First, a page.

Advantageously, no additional modifications to the existing aircraft fluorescent lighting system (hereinafter "legacy system") are required, such as, for example, replacing the inverter module(s), the lamp control module(s), etc. In alternative embodiments, an adaptor bracket may used to provide a mechanical interface between the multi-color luminaire 10 and the existing mounting arrangement, or an additional connector or cable may be used to provide an electrical interface between the multi-color luminaire 10 and the existing power/control signal connections. In a further alternative embodiment, the multi-color luminaire 10 may be mounted within the cabin, in the approximate location of the legacy fixture, using a portion of the existing mounting arrangement in combination with a new mounting arrangement, using a completely new mounting arrangement, etc.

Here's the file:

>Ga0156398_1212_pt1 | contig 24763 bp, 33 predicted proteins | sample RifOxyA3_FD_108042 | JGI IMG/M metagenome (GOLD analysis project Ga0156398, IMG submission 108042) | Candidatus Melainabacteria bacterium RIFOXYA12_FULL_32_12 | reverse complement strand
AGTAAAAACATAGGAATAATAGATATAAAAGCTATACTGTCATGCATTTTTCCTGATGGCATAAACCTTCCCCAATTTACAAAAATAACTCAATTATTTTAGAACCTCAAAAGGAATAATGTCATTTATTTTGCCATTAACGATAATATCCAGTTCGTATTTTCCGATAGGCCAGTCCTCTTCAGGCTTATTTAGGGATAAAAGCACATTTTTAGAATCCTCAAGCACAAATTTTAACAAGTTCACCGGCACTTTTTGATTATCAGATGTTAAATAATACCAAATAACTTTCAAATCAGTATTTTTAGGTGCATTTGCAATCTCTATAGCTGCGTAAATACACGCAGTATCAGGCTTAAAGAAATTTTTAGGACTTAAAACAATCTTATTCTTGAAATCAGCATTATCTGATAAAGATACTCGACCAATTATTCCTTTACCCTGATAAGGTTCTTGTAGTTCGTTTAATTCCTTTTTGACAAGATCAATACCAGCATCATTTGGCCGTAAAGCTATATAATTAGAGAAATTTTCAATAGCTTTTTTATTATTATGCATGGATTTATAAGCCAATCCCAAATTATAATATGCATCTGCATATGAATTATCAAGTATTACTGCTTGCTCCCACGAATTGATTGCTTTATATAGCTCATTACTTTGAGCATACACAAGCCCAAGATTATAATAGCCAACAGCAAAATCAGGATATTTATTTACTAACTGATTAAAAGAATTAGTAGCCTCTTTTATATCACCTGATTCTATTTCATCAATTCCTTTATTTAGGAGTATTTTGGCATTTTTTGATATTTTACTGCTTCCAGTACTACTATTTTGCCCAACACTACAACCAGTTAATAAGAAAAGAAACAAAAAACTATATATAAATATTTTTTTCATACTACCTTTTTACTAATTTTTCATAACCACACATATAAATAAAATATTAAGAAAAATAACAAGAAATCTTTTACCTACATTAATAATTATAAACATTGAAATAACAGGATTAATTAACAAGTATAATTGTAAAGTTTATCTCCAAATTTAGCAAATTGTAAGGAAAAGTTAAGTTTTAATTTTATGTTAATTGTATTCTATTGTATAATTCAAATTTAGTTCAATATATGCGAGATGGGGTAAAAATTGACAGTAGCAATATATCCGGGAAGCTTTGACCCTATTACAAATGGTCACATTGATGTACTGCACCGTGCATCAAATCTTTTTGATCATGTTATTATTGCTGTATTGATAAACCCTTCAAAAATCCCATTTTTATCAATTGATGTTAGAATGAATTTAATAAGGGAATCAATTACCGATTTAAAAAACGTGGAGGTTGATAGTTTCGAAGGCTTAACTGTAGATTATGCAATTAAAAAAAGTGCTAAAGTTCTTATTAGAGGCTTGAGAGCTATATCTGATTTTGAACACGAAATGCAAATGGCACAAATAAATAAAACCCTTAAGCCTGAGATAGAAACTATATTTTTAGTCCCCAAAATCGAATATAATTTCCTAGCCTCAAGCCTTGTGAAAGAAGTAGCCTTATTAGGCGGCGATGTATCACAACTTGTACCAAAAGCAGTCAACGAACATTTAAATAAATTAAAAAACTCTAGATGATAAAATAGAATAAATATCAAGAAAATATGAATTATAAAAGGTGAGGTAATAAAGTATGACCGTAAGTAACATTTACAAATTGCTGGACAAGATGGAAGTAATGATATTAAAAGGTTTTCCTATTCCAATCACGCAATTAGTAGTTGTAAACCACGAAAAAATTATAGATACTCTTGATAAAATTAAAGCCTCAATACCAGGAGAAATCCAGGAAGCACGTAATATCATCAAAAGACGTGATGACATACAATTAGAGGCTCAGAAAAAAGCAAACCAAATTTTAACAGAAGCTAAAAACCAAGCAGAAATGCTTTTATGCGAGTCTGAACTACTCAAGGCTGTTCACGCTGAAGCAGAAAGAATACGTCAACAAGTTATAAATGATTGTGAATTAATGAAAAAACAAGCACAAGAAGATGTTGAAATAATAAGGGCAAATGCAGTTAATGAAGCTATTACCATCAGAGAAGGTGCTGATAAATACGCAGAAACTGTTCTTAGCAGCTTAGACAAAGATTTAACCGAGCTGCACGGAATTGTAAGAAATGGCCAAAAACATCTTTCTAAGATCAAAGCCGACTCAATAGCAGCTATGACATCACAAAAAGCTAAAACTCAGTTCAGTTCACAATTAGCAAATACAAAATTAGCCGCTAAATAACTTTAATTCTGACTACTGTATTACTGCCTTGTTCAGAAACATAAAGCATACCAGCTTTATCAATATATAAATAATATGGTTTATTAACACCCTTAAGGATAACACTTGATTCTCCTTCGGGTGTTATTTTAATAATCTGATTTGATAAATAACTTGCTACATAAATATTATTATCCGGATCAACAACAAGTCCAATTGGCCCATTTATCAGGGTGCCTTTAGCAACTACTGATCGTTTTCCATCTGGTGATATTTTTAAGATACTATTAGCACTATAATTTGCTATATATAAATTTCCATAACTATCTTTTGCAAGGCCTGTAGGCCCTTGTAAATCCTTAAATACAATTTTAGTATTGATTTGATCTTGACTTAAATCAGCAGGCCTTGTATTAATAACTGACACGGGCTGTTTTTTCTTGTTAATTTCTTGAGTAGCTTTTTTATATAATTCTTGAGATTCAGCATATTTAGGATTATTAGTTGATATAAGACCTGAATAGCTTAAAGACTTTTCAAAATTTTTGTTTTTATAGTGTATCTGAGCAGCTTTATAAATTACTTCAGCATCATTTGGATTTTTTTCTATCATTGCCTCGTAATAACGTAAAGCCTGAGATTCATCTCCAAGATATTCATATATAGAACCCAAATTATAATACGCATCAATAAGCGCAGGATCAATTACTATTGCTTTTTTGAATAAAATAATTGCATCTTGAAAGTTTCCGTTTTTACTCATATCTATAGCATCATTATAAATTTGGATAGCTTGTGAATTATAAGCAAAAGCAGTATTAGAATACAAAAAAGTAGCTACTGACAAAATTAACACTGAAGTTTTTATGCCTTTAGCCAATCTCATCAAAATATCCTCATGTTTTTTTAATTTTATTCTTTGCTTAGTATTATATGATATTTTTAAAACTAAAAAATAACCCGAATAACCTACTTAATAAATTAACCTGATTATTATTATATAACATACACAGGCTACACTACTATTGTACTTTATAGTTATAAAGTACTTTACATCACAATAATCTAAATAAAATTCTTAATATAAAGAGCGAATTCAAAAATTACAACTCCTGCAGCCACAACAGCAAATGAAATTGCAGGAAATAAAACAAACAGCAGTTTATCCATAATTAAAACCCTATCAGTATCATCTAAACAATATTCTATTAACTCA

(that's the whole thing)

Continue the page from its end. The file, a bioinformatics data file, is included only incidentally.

[0013] As depicted in FIGS. 1-4, the multi-color luminaire 10 includes a power module 16, an LED module 18 and a pair of mounting brackets 17. The power module 16 includes the electrical power/control signal connector 14 coupled to a power module board assembly 26 that is housed within the power module housing 36. The LED module 18 includes a rail assembly 32 on which one or more LED board assemblies 22 are mounted. The rail assembly 32 may be formed, for example, from extruded aluminum. In the depicted embodiment, two LED board assemblies 22 are provided; other configurations are also contemplated, such as one LED board assembly 22, three LED board assemblies 22, etc., depending on the overall length that is desired. Each LED board assembly 22 includes at least two strings of LEDs 20, and, in the depicted embodiment, the individual LEDs 20 of each string are arranged in complementary pairs along the length of the LED board assembly 22. For an embodiment including three LED 20 strings (e.g., RGB), the individual LEDs 20 would be arranged in complementary triplets, etc. An LED driver board assembly 24 is provided for each LED board assembly 22, and an LED driver board housing 34 houses each LED driver board assembly 24. In a preferred embodiment, the LED driver board assembly 24 drives each LED 20 string independently. The LED driver board housings 34 are attached to the rail assembly 32, as well as to a respective mounting bracket 17. A lens 30 is attached to the rail assembly 32 and covers the entire length of the LED module 18. An LED cluster 38 is provided at one end of the LED module 18 which responds to the nightlight control signal from the legacy system.